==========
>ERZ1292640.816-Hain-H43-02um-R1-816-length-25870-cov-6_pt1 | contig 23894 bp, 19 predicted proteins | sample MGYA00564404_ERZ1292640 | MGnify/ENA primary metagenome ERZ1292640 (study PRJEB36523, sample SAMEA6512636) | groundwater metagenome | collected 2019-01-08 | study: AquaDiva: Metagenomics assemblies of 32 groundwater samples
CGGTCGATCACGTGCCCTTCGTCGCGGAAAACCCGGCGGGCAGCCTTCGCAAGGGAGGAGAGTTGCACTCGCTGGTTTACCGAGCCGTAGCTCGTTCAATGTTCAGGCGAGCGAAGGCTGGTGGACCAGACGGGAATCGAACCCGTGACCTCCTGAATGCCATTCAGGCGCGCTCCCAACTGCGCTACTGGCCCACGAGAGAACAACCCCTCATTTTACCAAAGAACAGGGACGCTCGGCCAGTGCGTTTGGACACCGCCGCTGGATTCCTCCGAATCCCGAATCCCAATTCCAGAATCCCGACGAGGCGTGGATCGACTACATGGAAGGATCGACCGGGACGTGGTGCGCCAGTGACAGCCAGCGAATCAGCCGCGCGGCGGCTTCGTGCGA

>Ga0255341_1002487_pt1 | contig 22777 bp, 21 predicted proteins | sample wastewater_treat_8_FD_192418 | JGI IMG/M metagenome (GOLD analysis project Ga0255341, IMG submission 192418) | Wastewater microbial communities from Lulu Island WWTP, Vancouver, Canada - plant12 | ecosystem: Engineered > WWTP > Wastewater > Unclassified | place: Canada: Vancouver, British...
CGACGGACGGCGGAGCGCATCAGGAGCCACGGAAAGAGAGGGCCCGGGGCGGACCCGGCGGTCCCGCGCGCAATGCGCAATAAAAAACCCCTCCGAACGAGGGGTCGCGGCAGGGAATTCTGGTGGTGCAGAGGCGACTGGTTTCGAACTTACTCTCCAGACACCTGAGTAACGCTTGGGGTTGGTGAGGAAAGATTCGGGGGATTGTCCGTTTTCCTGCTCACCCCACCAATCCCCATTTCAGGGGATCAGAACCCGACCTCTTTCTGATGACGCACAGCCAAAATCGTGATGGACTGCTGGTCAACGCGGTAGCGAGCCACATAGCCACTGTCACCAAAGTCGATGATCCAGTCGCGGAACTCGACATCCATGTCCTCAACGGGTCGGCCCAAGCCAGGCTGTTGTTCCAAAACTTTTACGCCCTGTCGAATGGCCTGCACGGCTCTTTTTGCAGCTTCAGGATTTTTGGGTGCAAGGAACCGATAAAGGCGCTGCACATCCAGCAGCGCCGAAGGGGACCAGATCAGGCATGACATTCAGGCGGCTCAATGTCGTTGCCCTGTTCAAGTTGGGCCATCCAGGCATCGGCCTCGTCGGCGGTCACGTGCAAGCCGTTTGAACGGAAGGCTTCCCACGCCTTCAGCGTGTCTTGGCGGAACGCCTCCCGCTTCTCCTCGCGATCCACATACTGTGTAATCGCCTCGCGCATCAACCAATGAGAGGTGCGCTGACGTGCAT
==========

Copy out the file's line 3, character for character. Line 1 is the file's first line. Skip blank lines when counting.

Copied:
>Ga0255341_1002487_pt1 | contig 22777 bp, 21 predicted proteins | sample wastewater_treat_8_FD_192418 | JGI IMG/M metagenome (GOLD analysis project Ga0255341, IMG submission 192418) | Wastewater microbial communities from Lulu Island WWTP, Vancouver, Canada - plant12 | ecosystem: Engineered > WWTP > Wastewater > Unclassified | place: Canada: Vancouver, British...